Leaving Rwanda.

Leaving Rwanda.

I made friends with a couple of travelers on the bus.  I was feeling conversational with other foreigners.  He, Sebastian, and she, Kate, are doctors in the UK who are in Africa for 10 days.  I did my best to convince them to go and see the gorillas while we were having lunch and a beer in a Ugandan border town called Kisoro.

There is a huge change in culture from Rwanda to Uganda.  Suddenly life seems to not have much value and no cars respect helmetless motorcycle drivers or pedestrians. 

It made me realize how far Rwanda, a country that truly did not value human life not so long ago, has come along in the past 20 years basically starting again from nothing.  Here in Uganda, the people are much poorer, wear tattered clothes (something you would never see in Rwanda) and ask for money everywhere I walk.  A man interrupted me in the middle of a lunch conversation with Sebastian and Kate.  He was shouting ‘EXCUSE ME, EXCUSE ME’ to us as I was talking so that he could tell us his story of why he needed out money…  It is hard…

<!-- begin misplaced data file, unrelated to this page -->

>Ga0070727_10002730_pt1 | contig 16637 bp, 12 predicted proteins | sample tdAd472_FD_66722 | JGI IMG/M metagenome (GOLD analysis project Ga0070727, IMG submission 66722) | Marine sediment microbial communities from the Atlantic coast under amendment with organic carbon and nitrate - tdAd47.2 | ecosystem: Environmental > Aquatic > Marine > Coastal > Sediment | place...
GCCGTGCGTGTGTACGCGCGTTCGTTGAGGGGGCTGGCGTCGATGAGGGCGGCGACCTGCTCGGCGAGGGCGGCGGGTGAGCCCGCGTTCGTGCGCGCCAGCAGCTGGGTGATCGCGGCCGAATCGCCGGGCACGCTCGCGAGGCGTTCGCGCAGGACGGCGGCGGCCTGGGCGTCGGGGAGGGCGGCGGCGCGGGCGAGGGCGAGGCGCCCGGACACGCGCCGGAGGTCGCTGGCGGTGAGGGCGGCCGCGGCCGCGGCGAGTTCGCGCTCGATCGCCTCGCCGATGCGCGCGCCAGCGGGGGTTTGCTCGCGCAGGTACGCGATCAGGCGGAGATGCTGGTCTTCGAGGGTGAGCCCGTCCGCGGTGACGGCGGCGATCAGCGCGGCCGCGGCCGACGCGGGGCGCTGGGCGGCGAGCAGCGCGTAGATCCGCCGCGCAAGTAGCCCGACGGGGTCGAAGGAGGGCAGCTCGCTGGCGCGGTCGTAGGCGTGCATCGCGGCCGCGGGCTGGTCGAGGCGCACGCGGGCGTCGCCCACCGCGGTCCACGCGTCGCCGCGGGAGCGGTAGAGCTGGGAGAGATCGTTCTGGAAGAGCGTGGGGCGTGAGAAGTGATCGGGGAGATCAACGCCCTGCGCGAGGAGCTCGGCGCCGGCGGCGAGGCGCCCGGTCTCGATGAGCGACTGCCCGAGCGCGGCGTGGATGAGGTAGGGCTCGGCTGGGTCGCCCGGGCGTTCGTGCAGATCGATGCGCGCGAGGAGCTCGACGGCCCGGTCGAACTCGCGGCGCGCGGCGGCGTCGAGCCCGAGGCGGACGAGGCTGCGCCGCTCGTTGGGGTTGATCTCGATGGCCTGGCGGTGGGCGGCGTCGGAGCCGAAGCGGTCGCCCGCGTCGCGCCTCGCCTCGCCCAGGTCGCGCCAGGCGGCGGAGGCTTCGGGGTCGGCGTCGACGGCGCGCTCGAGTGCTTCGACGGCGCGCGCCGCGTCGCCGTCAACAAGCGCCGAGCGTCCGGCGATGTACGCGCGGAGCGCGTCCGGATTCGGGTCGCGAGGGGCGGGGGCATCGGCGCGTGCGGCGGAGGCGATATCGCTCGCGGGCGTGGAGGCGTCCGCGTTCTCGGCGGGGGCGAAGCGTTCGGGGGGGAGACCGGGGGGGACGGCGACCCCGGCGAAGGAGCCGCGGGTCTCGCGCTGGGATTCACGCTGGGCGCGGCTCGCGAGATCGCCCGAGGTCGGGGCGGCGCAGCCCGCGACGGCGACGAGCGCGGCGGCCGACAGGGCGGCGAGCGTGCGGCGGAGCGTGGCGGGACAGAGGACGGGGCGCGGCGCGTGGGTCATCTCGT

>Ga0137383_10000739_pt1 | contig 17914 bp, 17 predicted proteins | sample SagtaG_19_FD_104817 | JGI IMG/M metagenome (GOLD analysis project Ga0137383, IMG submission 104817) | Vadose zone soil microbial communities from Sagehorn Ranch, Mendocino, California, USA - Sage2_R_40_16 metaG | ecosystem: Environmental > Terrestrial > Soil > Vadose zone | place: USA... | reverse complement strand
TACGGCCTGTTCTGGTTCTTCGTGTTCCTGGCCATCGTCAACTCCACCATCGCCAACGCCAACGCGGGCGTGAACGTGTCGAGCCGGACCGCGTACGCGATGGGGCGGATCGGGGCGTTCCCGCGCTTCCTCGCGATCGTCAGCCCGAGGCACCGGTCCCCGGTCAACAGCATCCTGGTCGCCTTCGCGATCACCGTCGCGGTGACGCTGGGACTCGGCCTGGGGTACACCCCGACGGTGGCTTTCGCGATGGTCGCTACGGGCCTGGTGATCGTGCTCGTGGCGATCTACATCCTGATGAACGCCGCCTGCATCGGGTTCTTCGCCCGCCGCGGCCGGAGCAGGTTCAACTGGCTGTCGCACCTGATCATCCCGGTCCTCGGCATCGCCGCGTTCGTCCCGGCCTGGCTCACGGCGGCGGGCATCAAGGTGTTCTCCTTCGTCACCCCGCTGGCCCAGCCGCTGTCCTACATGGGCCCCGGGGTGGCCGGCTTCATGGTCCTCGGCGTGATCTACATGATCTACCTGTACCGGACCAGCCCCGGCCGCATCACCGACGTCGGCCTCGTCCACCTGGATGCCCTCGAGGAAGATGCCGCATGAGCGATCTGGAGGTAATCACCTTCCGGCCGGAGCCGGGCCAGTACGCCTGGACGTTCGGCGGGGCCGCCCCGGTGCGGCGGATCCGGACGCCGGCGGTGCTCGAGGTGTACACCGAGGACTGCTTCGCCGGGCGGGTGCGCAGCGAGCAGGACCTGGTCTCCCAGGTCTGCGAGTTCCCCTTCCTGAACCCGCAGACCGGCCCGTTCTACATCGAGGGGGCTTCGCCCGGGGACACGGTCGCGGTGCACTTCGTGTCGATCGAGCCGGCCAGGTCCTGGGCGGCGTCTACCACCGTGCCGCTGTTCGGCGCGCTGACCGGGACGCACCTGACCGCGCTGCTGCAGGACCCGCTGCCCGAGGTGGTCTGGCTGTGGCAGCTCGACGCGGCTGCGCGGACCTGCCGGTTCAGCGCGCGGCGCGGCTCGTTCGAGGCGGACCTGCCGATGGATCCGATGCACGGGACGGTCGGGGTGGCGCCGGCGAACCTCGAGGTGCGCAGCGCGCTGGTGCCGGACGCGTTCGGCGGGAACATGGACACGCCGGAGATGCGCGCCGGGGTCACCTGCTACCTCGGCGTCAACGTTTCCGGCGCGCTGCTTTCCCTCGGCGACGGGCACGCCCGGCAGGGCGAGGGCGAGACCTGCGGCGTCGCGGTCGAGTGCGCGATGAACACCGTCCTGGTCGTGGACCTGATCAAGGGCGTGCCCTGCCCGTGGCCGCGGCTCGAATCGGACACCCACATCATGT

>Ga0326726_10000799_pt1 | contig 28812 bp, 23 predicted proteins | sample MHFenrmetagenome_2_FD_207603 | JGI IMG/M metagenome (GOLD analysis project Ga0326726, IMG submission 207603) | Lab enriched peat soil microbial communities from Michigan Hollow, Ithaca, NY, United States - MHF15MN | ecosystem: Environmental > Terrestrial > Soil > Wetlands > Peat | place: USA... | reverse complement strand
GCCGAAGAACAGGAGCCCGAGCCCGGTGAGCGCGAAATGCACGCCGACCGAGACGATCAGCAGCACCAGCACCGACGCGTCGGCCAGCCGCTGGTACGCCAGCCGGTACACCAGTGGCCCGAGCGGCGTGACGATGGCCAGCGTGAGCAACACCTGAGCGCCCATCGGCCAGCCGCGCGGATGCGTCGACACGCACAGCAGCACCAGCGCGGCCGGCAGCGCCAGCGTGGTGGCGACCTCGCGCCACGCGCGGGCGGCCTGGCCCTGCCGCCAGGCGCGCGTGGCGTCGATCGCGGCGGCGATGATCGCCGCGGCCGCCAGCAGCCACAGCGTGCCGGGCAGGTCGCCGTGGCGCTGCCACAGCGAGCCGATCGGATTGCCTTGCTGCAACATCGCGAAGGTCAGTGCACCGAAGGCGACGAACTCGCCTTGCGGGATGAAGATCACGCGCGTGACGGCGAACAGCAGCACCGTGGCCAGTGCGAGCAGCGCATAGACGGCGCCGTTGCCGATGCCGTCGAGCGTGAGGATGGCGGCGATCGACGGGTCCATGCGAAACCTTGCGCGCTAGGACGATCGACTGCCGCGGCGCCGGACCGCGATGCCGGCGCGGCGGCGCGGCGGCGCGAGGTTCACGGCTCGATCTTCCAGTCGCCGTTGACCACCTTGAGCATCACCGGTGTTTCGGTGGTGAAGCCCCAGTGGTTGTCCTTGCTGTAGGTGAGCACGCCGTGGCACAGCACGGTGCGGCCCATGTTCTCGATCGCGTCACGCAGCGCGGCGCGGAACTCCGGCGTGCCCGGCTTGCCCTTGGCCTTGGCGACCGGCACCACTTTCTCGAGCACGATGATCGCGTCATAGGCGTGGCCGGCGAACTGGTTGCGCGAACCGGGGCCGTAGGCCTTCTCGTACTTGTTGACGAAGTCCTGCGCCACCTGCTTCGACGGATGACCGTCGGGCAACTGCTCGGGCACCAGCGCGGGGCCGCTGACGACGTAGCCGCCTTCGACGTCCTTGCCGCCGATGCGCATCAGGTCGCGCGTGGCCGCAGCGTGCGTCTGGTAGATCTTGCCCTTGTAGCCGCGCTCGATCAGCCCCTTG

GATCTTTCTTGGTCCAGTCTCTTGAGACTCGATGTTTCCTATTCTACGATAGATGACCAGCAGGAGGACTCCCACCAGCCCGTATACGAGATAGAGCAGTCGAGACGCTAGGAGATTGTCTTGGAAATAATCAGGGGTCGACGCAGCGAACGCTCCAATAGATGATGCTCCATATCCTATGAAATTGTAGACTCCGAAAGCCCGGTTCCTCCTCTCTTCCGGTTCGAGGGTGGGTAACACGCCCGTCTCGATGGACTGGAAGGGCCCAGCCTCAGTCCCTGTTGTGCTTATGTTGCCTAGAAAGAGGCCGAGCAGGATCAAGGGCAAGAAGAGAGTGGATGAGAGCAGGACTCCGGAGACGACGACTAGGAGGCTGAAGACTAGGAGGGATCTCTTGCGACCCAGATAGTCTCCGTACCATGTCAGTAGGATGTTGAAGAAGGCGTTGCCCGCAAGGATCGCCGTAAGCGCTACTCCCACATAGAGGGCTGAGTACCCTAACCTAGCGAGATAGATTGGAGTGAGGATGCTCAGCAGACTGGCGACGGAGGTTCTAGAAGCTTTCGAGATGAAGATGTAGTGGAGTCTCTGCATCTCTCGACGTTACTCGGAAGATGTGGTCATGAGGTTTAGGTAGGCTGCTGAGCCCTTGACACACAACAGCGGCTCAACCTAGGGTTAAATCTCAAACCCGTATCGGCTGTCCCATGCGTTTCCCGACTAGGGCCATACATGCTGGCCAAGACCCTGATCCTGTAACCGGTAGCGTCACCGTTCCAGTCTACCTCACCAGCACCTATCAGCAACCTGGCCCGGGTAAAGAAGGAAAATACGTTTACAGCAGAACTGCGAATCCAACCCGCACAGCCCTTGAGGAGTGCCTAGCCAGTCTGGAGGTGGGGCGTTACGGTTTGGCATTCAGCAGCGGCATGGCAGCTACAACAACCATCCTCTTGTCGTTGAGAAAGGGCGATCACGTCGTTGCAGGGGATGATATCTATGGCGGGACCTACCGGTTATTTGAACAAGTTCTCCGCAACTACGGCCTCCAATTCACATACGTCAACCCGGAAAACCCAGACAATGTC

The guy closest to the camera is actually sitting in the driver's seat as well. There are four on them squeezed in there...

The guy closest to the camera is actually sitting in the driver’s seat as well. There are four on them squeezed in there…

I decided I did not want to be in a city, so when Kate, Sebastian and I parted, I got in a car with four people in the front and five of us in the back.  It cost me 10,000 Ugandan shillings ($2.90) for an hour long car ride from Kisoro to a place along the highway near Lake Bunyonyi.  When the driver dropped me off, he called a motorcycle taxi over who was nearly licking his lips looking at me, thinking about the money I probably had in my pocket.